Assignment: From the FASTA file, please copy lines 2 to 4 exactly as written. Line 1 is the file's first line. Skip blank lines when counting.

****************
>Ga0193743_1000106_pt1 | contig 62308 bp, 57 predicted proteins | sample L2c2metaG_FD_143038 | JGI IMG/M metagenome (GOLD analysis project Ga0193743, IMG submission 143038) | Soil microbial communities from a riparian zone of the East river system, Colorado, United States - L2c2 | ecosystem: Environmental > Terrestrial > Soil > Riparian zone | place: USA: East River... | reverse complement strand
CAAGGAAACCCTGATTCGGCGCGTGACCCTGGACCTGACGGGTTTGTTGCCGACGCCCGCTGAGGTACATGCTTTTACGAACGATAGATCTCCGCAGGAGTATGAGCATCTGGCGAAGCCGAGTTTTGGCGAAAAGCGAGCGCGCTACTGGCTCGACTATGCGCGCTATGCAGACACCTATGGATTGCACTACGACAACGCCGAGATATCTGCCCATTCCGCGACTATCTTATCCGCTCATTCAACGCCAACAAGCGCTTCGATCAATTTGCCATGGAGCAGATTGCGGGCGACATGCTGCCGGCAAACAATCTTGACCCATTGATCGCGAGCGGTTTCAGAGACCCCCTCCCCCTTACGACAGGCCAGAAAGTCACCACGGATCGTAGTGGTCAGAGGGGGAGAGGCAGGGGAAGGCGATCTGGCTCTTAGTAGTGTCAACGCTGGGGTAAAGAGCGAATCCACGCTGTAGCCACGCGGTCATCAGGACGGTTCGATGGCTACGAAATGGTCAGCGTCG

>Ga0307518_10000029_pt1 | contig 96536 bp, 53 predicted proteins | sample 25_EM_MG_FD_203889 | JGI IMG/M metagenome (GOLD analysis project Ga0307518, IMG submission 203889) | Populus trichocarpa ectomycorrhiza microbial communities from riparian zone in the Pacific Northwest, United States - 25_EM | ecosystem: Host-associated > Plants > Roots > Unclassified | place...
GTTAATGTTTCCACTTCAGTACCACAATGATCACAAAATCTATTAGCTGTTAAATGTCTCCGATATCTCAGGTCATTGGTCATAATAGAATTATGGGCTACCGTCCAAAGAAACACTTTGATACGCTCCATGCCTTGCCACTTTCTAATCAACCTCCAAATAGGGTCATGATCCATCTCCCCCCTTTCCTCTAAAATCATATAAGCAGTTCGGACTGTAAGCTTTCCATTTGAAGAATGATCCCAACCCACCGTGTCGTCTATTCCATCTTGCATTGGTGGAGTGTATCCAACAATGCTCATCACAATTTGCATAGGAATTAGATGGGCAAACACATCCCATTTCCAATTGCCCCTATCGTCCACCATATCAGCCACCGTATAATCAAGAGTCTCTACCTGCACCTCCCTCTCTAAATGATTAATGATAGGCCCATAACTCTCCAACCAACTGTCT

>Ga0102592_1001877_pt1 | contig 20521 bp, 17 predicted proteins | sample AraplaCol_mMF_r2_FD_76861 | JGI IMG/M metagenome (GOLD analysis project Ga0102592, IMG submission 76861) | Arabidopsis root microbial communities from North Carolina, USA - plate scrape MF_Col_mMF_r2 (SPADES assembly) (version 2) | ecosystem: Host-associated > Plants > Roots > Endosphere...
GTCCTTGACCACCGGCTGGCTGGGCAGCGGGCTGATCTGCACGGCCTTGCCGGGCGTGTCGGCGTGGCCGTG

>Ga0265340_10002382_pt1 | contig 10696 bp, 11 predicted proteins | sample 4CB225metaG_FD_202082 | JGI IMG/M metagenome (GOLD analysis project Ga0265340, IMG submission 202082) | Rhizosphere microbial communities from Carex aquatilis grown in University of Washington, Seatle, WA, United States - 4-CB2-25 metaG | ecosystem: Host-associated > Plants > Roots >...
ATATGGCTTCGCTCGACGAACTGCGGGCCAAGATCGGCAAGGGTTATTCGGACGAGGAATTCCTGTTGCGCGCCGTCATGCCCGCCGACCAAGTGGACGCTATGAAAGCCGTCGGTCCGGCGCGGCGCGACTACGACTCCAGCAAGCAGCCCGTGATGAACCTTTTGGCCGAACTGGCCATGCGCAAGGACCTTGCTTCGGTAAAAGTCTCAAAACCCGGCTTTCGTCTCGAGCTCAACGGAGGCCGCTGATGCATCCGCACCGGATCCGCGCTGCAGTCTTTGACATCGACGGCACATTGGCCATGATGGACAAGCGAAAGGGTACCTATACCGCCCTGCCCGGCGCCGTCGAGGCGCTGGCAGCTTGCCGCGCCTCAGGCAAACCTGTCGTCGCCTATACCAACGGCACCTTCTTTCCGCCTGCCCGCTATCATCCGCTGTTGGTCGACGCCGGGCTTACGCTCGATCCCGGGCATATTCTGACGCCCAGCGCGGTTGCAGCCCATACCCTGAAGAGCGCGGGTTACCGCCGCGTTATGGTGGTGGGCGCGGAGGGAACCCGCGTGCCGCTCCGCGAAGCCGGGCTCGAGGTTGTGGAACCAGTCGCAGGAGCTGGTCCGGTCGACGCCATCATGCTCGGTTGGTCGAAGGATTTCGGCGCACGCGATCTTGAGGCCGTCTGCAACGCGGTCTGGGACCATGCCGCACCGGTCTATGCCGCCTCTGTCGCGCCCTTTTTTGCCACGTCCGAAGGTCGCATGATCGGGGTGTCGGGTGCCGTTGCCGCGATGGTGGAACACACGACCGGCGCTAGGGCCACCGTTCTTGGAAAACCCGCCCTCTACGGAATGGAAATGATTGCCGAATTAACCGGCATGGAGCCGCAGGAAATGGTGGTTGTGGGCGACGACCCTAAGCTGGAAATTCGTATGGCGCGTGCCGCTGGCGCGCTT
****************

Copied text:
CAAGGAAACCCTGATTCGGCGCGTGACCCTGGACCTGACGGGTTTGTTGCCGACGCCCGCTGAGGTACATGCTTTTACGAACGATAGATCTCCGCAGGAGTATGAGCATCTGGCGAAGCCGAGTTTTGGCGAAAAGCGAGCGCGCTACTGGCTCGACTATGCGCGCTATGCAGACACCTATGGATTGCACTACGACAACGCCGAGATATCTGCCCATTCCGCGACTATCTTATCCGCTCATTCAACGCCAACAAGCGCTTCGATCAATTTGCCATGGAGCAGATTGCGGGCGACATGCTGCCGGCAAACAATCTTGACCCATTGATCGCGAGCGGTTTCAGAGACCCCCTCCCCCTTACGACAGGCCAGAAAGTCACCACGGATCGTAGTGGTCAGAGGGGGAGAGGCAGGGGAAGGCGATCTGGCTCTTAGTAGTGTCAACGCTGGGGTAAAGAGCGAATCCACGCTGTAGCCACGCGGTCATCAGGACGGTTCGATGGCTACGAAATGGTCAGCGTCG

>Ga0307518_10000029_pt1 | contig 96536 bp, 53 predicted proteins | sample 25_EM_MG_FD_203889 | JGI IMG/M metagenome (GOLD analysis project Ga0307518, IMG submission 203889) | Populus trichocarpa ectomycorrhiza microbial communities from riparian zone in the Pacific Northwest, United States - 25_EM | ecosystem: Host-associated > Plants > Roots > Unclassified | place...
GTTAATGTTTCCACTTCAGTACCACAATGATCACAAAATCTATTAGCTGTTAAATGTCTCCGATATCTCAGGTCATTGGTCATAATAGAATTATGGGCTACCGTCCAAAGAAACACTTTGATACGCTCCATGCCTTGCCACTTTCTAATCAACCTCCAAATAGGGTCATGATCCATCTCCCCCCTTTCCTCTAAAATCATATAAGCAGTTCGGACTGTAAGCTTTCCATTTGAAGAATGATCCCAACCCACCGTGTCGTCTATTCCATCTTGCATTGGTGGAGTGTATCCAACAATGCTCATCACAATTTGCATAGGAATTAGATGGGCAAACACATCCCATTTCCAATTGCCCCTATCGTCCACCATATCAGCCACCGTATAATCAAGAGTCTCTACCTGCACCTCCCTCTCTAAATGATTAATGATAGGCCCATAACTCTCCAACCAACTGTCT